• Katie

    Beautiful post. I am always amazed (and delighted) at the creations my little ones make from things collected and deposited in their pockets. Always pleasant reminders that less is more.

  • millefeuilles

    One day, one day, Jodi, I'll be making one of my rabbits just for (you) Poet in natural colours. I'm just a little snowed under with rabbits and mice right now. Lucky me.


    (When I look at what I'm creating now I laugh out loud and wonder where, oh where, has the serious garden historian writer disappeared to? I think my children have inspired me. There's a time for everything.)

  • Max

    i took pottery classes for many years with a teacher from the japanese tradition. i loved how we were encouraged to recognise when something we made had 'life' in it, rather than aiming for perfection, and to contemplate things like the weight of a cup in your hand, how it feels on your lips etc. this is totally what the japanese tea ceremony is about-noticing and contemplating the sounds and feel of tea making and drinking-its really hypnotic. i drink tea so mindfully now, i cant help it! if something has life it is irrelevant if it's broken or worn, in fact that is part of its life and beauty-its quite a useful concept to internalise to manage ageing too!

    • katiecrackernuts

      Max, lovely. It's in the failures sometime that we're able to see beauty. I know my favourite items to use are often because they're just right for me and maybe not 'right, right'.

  • katiecrackernuts

    A beautiful sentiment Jodi. I love when you find something that resonates and gives name to a value, or aesthetic, you hold dear.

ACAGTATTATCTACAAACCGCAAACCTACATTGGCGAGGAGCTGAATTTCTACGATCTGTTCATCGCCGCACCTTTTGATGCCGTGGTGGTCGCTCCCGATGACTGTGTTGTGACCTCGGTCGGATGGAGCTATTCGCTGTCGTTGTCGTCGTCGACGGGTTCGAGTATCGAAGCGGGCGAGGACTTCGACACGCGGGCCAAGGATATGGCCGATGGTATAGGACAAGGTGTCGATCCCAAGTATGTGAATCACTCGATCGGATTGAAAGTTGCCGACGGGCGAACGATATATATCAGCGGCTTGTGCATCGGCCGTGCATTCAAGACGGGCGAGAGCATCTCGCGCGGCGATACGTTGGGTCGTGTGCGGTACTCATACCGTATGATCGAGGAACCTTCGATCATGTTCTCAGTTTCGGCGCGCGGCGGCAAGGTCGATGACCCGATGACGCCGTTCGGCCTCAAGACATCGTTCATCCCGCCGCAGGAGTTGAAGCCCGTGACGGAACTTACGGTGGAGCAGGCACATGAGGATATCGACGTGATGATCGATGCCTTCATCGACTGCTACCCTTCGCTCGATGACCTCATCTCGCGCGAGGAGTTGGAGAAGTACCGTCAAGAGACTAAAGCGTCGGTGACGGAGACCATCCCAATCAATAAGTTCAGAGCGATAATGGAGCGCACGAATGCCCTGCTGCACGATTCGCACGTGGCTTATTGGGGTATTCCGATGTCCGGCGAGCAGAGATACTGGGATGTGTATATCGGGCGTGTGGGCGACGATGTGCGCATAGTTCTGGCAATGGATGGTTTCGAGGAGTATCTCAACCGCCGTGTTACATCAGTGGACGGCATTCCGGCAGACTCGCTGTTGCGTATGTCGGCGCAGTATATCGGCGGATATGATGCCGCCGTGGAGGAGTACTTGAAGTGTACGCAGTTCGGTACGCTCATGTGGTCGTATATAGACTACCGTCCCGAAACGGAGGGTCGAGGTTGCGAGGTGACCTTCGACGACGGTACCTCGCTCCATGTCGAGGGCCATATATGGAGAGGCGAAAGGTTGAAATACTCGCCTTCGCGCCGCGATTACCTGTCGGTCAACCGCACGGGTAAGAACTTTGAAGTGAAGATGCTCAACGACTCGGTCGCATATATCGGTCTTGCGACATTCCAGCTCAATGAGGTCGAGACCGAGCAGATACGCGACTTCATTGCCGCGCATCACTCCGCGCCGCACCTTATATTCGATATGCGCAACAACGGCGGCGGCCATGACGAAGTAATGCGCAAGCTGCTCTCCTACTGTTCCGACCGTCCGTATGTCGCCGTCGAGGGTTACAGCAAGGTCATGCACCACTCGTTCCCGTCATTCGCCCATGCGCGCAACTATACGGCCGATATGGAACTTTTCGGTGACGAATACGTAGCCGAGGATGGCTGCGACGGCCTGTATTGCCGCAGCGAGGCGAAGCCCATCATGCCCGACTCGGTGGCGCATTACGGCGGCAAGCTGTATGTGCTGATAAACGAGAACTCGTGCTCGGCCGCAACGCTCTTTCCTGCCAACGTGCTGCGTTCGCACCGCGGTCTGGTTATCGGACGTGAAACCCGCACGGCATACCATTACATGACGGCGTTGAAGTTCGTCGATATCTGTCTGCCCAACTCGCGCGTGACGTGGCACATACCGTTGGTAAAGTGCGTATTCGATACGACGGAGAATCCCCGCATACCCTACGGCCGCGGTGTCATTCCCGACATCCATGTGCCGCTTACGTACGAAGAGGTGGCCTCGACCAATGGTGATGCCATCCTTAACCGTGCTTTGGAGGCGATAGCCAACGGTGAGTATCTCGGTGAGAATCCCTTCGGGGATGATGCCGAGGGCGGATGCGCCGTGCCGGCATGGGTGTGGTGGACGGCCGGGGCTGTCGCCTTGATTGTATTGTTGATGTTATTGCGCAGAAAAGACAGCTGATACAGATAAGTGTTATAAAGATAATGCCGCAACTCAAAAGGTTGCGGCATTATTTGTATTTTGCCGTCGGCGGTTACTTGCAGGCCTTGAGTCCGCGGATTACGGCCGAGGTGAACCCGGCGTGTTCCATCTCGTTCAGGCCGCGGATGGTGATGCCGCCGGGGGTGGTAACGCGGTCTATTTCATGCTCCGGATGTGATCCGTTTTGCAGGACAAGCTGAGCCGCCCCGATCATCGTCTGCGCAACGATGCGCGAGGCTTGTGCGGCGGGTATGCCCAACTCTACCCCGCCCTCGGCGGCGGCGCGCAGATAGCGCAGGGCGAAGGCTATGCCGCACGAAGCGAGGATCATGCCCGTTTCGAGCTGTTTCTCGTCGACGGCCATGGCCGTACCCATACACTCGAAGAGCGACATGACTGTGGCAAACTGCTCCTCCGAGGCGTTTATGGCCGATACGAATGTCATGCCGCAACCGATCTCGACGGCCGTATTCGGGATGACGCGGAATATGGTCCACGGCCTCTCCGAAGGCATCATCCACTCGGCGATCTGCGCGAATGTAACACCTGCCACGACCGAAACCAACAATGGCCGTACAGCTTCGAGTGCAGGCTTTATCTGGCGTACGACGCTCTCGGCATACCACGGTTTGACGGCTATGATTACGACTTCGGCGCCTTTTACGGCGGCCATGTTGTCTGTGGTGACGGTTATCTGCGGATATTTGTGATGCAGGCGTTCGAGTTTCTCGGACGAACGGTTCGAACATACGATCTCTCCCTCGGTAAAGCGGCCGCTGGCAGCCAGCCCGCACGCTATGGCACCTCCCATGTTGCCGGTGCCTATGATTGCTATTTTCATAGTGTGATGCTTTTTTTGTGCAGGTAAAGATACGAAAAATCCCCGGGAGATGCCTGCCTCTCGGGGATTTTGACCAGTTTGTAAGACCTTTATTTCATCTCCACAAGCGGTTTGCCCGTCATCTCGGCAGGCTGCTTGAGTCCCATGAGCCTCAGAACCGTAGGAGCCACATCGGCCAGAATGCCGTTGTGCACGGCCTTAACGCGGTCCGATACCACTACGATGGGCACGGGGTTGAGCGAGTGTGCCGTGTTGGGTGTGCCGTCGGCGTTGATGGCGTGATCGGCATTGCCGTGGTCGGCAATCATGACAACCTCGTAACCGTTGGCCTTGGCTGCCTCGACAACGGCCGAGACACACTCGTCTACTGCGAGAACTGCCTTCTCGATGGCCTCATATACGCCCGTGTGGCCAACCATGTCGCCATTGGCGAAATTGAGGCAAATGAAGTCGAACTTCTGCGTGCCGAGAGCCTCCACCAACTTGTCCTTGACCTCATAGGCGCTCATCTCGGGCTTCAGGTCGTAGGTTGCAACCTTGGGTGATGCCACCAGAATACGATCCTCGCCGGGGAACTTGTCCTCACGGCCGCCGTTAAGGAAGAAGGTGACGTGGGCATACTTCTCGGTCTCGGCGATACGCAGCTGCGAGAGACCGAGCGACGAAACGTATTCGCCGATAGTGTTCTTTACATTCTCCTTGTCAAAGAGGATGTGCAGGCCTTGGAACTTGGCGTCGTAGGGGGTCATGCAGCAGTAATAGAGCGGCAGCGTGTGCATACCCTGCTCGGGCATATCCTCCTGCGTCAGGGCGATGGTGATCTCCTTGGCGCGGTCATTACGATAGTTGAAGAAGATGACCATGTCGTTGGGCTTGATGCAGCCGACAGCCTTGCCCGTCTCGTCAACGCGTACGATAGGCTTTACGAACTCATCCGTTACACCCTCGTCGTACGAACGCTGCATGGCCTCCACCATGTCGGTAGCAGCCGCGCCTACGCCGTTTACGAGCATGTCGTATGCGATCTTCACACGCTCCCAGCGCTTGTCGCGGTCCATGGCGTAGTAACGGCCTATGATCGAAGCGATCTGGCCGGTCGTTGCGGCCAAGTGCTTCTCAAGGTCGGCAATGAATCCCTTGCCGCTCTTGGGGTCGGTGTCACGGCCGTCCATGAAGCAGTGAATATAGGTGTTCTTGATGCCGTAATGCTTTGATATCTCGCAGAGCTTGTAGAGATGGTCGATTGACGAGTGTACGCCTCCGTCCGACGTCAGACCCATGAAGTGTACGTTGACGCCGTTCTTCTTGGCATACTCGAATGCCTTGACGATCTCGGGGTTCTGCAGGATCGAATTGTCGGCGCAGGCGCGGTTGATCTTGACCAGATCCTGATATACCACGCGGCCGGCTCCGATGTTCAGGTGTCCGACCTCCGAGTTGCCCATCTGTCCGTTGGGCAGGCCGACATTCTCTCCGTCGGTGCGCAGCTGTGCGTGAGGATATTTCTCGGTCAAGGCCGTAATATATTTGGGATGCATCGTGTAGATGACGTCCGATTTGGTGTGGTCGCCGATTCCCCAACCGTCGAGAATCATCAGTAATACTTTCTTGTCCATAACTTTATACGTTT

• laluuu

    Ah, wabi-sabi! In my little family we are constantly seeking wabi-sabi in everything we do. With some things it is unconscious, with others I need to work harder. My husband and I felt drawn to this concept many moons ago on our first trip to Japan. It was a completely life-changing moment when I realised the way I wanted to live actually existed as a thing. A beautiful, peaceful, meaningful way of life. Thanks for this post Jodi. It serves as gentle reminder not to get too caught up in the craziness of the season. Luna. xx

  • Bianca (ivylovesjack)

    You are so much like me Jodi.

  • Bohemian Beautiful

    I'd never heard of it until now, but you wrote it beautifully, and it's a lesson I should try to practice more!

  • Sarah Raaen

    Beautiful sentiment. Beautiful words. Beautiful images. Thank you for blessing my day with such beauty, Jodi.

    Sar xx

  • Ellen Arthur

    Beautifully written Jodi :)I truly love the thoughtful and handmade gift as well. I redid my existing bedside tables and I think I love them so much more because it is using what I already had and found the potential in it.
    Ellen xx

  • sascedar